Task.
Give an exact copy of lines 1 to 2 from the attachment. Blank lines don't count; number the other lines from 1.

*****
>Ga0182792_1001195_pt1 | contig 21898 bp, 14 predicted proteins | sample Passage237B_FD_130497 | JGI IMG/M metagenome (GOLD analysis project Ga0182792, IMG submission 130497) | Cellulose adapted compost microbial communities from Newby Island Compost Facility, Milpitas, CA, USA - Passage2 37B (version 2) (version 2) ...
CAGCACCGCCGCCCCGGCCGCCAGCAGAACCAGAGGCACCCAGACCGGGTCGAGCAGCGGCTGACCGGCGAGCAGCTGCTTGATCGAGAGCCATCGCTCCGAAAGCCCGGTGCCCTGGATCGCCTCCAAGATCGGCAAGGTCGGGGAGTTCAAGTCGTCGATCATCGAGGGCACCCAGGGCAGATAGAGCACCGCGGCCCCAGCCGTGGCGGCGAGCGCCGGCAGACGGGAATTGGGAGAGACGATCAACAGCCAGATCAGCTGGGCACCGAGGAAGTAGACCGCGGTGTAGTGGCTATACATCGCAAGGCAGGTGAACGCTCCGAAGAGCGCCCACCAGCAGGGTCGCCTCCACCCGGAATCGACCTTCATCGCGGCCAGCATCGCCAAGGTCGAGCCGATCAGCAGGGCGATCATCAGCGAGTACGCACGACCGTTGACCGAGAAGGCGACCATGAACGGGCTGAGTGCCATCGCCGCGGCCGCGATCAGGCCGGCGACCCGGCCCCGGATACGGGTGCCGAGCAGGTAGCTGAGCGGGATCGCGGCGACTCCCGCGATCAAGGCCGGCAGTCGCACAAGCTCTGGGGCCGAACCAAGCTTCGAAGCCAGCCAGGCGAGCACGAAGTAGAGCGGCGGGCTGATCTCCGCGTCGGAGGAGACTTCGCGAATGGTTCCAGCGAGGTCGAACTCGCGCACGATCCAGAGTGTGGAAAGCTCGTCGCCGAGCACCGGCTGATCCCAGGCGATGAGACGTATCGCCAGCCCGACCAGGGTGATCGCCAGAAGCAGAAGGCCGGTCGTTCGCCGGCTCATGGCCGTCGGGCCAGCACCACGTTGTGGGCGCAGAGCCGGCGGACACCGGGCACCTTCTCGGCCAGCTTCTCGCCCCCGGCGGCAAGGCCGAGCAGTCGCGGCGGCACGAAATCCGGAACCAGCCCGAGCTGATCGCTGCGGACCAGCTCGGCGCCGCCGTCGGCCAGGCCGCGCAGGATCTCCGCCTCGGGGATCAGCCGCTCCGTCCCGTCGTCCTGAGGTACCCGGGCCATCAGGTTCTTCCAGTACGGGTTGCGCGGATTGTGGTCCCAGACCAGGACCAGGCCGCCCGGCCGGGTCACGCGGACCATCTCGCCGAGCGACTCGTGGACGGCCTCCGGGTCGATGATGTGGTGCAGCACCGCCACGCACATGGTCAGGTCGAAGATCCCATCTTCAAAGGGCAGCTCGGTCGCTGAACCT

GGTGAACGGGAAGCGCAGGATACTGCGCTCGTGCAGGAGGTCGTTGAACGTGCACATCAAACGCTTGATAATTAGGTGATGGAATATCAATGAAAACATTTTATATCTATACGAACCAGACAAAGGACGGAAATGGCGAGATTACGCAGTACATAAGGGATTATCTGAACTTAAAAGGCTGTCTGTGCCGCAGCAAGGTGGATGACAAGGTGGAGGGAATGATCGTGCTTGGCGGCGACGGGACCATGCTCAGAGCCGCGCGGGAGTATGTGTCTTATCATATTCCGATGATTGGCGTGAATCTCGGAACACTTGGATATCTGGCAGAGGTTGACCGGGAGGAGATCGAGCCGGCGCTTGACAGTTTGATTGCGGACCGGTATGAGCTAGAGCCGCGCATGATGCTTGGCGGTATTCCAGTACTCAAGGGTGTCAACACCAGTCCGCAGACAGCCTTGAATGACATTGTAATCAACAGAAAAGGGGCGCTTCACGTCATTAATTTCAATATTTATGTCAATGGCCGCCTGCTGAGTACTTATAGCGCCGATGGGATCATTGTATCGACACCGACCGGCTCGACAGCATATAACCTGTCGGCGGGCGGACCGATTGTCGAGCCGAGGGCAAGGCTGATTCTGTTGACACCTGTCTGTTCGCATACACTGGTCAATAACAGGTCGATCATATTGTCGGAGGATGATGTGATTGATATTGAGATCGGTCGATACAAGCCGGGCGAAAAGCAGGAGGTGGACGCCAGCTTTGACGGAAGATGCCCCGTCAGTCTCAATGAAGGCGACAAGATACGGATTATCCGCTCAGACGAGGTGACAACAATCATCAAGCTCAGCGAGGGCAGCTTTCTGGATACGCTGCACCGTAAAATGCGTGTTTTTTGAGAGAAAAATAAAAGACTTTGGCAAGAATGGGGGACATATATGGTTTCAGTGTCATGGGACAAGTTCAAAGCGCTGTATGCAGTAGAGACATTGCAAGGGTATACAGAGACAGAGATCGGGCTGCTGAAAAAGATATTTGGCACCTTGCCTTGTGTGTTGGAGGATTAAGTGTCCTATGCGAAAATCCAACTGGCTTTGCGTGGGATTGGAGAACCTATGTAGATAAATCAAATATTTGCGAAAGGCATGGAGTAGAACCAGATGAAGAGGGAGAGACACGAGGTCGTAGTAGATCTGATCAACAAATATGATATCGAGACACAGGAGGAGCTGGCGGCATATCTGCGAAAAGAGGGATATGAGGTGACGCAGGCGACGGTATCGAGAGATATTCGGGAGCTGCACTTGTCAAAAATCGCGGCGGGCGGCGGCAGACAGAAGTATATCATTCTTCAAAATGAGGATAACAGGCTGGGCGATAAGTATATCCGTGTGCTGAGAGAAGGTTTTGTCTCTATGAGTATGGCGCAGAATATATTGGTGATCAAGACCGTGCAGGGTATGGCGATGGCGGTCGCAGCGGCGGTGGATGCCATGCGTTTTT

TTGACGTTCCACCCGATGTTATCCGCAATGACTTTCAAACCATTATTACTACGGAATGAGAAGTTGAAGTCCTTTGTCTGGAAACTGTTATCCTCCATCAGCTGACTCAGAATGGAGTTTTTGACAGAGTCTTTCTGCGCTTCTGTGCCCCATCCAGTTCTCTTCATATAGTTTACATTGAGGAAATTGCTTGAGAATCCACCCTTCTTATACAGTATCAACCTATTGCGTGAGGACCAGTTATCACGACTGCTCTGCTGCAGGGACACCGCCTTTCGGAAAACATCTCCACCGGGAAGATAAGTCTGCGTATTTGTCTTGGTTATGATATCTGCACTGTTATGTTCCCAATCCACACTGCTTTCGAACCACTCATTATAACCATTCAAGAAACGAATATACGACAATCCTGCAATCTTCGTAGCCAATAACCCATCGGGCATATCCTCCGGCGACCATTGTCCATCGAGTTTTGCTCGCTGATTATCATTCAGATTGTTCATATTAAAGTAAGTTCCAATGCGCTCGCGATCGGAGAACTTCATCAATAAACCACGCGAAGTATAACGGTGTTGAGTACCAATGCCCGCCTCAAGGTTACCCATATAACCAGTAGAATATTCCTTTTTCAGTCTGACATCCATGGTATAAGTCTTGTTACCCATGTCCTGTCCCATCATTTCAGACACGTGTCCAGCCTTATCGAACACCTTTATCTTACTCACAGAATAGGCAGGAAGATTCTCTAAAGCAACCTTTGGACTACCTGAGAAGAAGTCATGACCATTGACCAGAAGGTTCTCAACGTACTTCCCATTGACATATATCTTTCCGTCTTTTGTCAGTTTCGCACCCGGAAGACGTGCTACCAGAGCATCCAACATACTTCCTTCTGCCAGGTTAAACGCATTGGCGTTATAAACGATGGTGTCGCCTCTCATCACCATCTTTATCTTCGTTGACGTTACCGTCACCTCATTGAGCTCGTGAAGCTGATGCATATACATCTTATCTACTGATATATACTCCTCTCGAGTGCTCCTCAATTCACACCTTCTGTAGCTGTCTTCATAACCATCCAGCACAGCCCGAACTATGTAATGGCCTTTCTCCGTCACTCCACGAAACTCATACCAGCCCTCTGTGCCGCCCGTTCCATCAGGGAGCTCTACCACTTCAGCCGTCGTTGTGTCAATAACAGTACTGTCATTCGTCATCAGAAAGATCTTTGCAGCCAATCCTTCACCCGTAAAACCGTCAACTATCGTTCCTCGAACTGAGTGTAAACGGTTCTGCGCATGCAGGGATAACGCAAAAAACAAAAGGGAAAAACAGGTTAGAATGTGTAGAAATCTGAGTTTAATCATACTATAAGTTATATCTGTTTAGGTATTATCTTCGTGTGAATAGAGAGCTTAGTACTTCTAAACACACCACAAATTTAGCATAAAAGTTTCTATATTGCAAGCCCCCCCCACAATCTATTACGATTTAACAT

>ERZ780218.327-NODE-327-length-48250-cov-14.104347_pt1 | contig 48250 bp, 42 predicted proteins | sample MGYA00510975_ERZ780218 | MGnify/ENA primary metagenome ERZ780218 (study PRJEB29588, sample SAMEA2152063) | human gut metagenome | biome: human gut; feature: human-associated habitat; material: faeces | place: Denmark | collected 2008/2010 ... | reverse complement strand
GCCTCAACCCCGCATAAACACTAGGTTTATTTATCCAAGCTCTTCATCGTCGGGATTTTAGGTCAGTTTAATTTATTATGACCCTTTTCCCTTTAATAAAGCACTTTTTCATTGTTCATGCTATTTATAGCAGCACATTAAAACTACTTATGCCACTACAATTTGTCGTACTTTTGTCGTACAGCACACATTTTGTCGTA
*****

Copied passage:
>Ga0182792_1001195_pt1 | contig 21898 bp, 14 predicted proteins | sample Passage237B_FD_130497 | JGI IMG/M metagenome (GOLD analysis project Ga0182792, IMG submission 130497) | Cellulose adapted compost microbial communities from Newby Island Compost Facility, Milpitas, CA, USA - Passage2 37B (version 2) (version 2) ...
CAGCACCGCCGCCCCGGCCGCCAGCAGAACCAGAGGCACCCAGACCGGGTCGAGCAGCGGCTGACCGGCGAGCAGCTGCTTGATCGAGAGCCATCGCTCCGAAAGCCCGGTGCCCTGGATCGCCTCCAAGATCGGCAAGGTCGGGGAGTTCAAGTCGTCGATCATCGAGGGCACCCAGGGCAGATAGAGCACCGCGGCCCCAGCCGTGGCGGCGAGCGCCGGCAGACGGGAATTGGGAGAGACGATCAACAGCCAGATCAGCTGGGCACCGAGGAAGTAGACCGCGGTGTAGTGGCTATACATCGCAAGGCAGGTGAACGCTCCGAAGAGCGCCCACCAGCAGGGTCGCCTCCACCCGGAATCGACCTTCATCGCGGCCAGCATCGCCAAGGTCGAGCCGATCAGCAGGGCGATCATCAGCGAGTACGCACGACCGTTGACCGAGAAGGCGACCATGAACGGGCTGAGTGCCATCGCCGCGGCCGCGATCAGGCCGGCGACCCGGCCCCGGATACGGGTGCCGAGCAGGTAGCTGAGCGGGATCGCGGCGACTCCCGCGATCAAGGCCGGCAGTCGCACAAGCTCTGGGGCCGAACCAAGCTTCGAAGCCAGCCAGGCGAGCACGAAGTAGAGCGGCGGGCTGATCTCCGCGTCGGAGGAGACTTCGCGAATGGTTCCAGCGAGGTCGAACTCGCGCACGATCCAGAGTGTGGAAAGCTCGTCGCCGAGCACCGGCTGATCCCAGGCGATGAGACGTATCGCCAGCCCGACCAGGGTGATCGCCAGAAGCAGAAGGCCGGTCGTTCGCCGGCTCATGGCCGTCGGGCCAGCACCACGTTGTGGGCGCAGAGCCGGCGGACACCGGGCACCTTCTCGGCCAGCTTCTCGCCCCCGGCGGCAAGGCCGAGCAGTCGCGGCGGCACGAAATCCGGAACCAGCCCGAGCTGATCGCTGCGGACCAGCTCGGCGCCGCCGTCGGCCAGGCCGCGCAGGATCTCCGCCTCGGGGATCAGCCGCTCCGTCCCGTCGTCCTGAGGTACCCGGGCCATCAGGTTCTTCCAGTACGGGTTGCGCGGATTGTGGTCCCAGACCAGGACCAGGCCGCCCGGCCGGGTCACGCGGACCATCTCGCCGAGCGACTCGTGGACGGCCTCCGGGTCGATGATGTGGTGCAGCACCGCCACGCACATGGTCAGGTCGAAGATCCCATCTTCAAAGGGCAGCTCGGTCGCTGAACCT